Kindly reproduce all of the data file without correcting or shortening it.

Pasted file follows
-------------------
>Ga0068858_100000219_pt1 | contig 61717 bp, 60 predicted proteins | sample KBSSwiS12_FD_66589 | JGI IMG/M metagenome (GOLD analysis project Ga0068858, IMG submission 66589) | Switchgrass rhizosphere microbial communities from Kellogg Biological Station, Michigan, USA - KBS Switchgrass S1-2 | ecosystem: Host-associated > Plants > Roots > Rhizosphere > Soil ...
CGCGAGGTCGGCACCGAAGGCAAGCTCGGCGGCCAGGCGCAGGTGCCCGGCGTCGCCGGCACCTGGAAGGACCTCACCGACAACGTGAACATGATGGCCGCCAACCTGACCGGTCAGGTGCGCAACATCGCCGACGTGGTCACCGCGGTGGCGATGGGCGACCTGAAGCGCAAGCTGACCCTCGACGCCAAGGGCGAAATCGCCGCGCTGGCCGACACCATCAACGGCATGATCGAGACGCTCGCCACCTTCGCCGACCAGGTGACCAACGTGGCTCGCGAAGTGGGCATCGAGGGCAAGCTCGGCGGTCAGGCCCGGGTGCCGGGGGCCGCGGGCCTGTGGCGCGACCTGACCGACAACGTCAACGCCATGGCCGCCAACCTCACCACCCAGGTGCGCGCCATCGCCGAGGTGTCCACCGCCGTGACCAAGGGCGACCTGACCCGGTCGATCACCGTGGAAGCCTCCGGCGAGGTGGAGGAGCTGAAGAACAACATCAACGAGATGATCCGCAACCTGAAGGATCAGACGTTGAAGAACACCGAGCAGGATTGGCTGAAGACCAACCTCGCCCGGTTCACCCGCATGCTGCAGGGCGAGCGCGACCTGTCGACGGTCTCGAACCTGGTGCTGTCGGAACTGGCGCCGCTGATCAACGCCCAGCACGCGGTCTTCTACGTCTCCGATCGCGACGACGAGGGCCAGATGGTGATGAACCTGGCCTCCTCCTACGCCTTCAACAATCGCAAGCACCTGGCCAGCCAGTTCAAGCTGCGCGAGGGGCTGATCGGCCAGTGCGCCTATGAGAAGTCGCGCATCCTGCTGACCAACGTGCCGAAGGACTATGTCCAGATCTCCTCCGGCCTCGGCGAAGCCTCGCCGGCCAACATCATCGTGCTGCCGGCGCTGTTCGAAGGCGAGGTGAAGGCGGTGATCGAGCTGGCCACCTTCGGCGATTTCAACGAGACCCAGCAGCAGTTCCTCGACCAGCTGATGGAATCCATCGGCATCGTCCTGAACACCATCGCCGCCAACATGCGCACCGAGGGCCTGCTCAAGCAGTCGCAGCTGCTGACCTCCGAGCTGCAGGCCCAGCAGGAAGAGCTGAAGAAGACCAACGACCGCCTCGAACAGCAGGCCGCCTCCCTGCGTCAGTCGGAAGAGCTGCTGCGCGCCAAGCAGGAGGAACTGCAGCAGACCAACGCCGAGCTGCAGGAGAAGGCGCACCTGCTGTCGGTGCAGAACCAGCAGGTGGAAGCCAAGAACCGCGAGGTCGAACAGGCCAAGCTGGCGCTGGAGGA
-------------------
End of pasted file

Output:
>Ga0068858_100000219_pt1 | contig 61717 bp, 60 predicted proteins | sample KBSSwiS12_FD_66589 | JGI IMG/M metagenome (GOLD analysis project Ga0068858, IMG submission 66589) | Switchgrass rhizosphere microbial communities from Kellogg Biological Station, Michigan, USA - KBS Switchgrass S1-2 | ecosystem: Host-associated > Plants > Roots > Rhizosphere > Soil ...
CGCGAGGTCGGCACCGAAGGCAAGCTCGGCGGCCAGGCGCAGGTGCCCGGCGTCGCCGGCACCTGGAAGGACCTCACCGACAACGTGAACATGATGGCCGCCAACCTGACCGGTCAGGTGCGCAACATCGCCGACGTGGTCACCGCGGTGGCGATGGGCGACCTGAAGCGCAAGCTGACCCTCGACGCCAAGGGCGAAATCGCCGCGCTGGCCGACACCATCAACGGCATGATCGAGACGCTCGCCACCTTCGCCGACCAGGTGACCAACGTGGCTCGCGAAGTGGGCATCGAGGGCAAGCTCGGCGGTCAGGCCCGGGTGCCGGGGGCCGCGGGCCTGTGGCGCGACCTGACCGACAACGTCAACGCCATGGCCGCCAACCTCACCACCCAGGTGCGCGCCATCGCCGAGGTGTCCACCGCCGTGACCAAGGGCGACCTGACCCGGTCGATCACCGTGGAAGCCTCCGGCGAGGTGGAGGAGCTGAAGAACAACATCAACGAGATGATCCGCAACCTGAAGGATCAGACGTTGAAGAACACCGAGCAGGATTGGCTGAAGACCAACCTCGCCCGGTTCACCCGCATGCTGCAGGGCGAGCGCGACCTGTCGACGGTCTCGAACCTGGTGCTGTCGGAACTGGCGCCGCTGATCAACGCCCAGCACGCGGTCTTCTACGTCTCCGATCGCGACGACGAGGGCCAGATGGTGATGAACCTGGCCTCCTCCTACGCCTTCAACAATCGCAAGCACCTGGCCAGCCAGTTCAAGCTGCGCGAGGGGCTGATCGGCCAGTGCGCCTATGAGAAGTCGCGCATCCTGCTGACCAACGTGCCGAAGGACTATGTCCAGATCTCCTCCGGCCTCGGCGAAGCCTCGCCGGCCAACATCATCGTGCTGCCGGCGCTGTTCGAAGGCGAGGTGAAGGCGGTGATCGAGCTGGCCACCTTCGGCGATTTCAACGAGACCCAGCAGCAGTTCCTCGACCAGCTGATGGAATCCATCGGCATCGTCCTGAACACCATCGCCGCCAACATGCGCACCGAGGGCCTGCTCAAGCAGTCGCAGCTGCTGACCTCCGAGCTGCAGGCCCAGCAGGAAGAGCTGAAGAAGACCAACGACCGCCTCGAACAGCAGGCCGCCTCCCTGCGTCAGTCGGAAGAGCTGCTGCGCGCCAAGCAGGAGGAACTGCAGCAGACCAACGCCGAGCTGCAGGAGAAGGCGCACCTGCTGTCGGTGCAGAACCAGCAGGTGGAAGCCAAGAACCGCGAGGTCGAACAGGCCAAGCTGGCGCTGGAGGA